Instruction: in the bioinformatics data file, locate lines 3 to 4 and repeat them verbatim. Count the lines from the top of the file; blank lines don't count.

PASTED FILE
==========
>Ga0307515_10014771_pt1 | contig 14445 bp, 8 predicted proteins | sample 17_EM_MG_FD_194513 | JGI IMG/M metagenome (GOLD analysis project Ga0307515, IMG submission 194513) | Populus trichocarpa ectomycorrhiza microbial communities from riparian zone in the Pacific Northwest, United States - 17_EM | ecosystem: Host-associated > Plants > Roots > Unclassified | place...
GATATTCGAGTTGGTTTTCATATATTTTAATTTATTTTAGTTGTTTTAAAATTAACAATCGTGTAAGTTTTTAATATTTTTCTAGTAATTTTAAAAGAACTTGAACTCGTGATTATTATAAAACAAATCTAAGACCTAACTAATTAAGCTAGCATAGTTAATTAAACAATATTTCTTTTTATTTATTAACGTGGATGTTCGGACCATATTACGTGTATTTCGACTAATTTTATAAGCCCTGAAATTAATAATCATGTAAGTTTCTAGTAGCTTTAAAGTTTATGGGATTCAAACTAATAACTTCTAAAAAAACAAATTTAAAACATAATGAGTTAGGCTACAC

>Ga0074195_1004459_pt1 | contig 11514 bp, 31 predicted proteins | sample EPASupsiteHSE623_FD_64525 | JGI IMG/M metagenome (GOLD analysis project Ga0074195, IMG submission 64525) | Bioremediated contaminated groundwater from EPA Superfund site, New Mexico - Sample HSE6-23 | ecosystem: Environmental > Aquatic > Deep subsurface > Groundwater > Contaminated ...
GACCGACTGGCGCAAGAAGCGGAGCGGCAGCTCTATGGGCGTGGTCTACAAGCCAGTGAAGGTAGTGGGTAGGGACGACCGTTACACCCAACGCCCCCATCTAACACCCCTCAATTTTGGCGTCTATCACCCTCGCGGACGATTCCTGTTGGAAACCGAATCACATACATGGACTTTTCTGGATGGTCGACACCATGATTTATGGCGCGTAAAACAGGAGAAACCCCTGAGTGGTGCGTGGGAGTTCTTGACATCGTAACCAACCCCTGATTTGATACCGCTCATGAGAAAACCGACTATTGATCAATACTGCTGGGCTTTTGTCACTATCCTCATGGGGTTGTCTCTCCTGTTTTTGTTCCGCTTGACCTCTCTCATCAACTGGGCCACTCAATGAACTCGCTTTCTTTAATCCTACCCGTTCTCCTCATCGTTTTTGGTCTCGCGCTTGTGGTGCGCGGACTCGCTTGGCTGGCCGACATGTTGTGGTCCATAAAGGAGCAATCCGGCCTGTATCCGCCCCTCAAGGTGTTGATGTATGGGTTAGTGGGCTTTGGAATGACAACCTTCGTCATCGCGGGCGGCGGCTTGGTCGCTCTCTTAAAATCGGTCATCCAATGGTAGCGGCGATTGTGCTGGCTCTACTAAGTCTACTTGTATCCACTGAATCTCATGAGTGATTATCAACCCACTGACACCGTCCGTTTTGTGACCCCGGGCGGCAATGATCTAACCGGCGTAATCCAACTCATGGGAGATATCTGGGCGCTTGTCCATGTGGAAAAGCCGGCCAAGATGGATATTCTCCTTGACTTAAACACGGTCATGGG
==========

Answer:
>Ga0074195_1004459_pt1 | contig 11514 bp, 31 predicted proteins | sample EPASupsiteHSE623_FD_64525 | JGI IMG/M metagenome (GOLD analysis project Ga0074195, IMG submission 64525) | Bioremediated contaminated groundwater from EPA Superfund site, New Mexico - Sample HSE6-23 | ecosystem: Environmental > Aquatic > Deep subsurface > Groundwater > Contaminated ...
GACCGACTGGCGCAAGAAGCGGAGCGGCAGCTCTATGGGCGTGGTCTACAAGCCAGTGAAGGTAGTGGGTAGGGACGACCGTTACACCCAACGCCCCCATCTAACACCCCTCAATTTTGGCGTCTATCACCCTCGCGGACGATTCCTGTTGGAAACCGAATCACATACATGGACTTTTCTGGATGGTCGACACCATGATTTATGGCGCGTAAAACAGGAGAAACCCCTGAGTGGTGCGTGGGAGTTCTTGACATCGTAACCAACCCCTGATTTGATACCGCTCATGAGAAAACCGACTATTGATCAATACTGCTGGGCTTTTGTCACTATCCTCATGGGGTTGTCTCTCCTGTTTTTGTTCCGCTTGACCTCTCTCATCAACTGGGCCACTCAATGAACTCGCTTTCTTTAATCCTACCCGTTCTCCTCATCGTTTTTGGTCTCGCGCTTGTGGTGCGCGGACTCGCTTGGCTGGCCGACATGTTGTGGTCCATAAAGGAGCAATCCGGCCTGTATCCGCCCCTCAAGGTGTTGATGTATGGGTTAGTGGGCTTTGGAATGACAACCTTCGTCATCGCGGGCGGCGGCTTGGTCGCTCTCTTAAAATCGGTCATCCAATGGTAGCGGCGATTGTGCTGGCTCTACTAAGTCTACTTGTATCCACTGAATCTCATGAGTGATTATCAACCCACTGACACCGTCCGTTTTGTGACCCCGGGCGGCAATGATCTAACCGGCGTAATCCAACTCATGGGAGATATCTGGGCGCTTGTCCATGTGGAAAAGCCGGCCAAGATGGATATTCTCCTTGACTTAAACACGGTCATGGG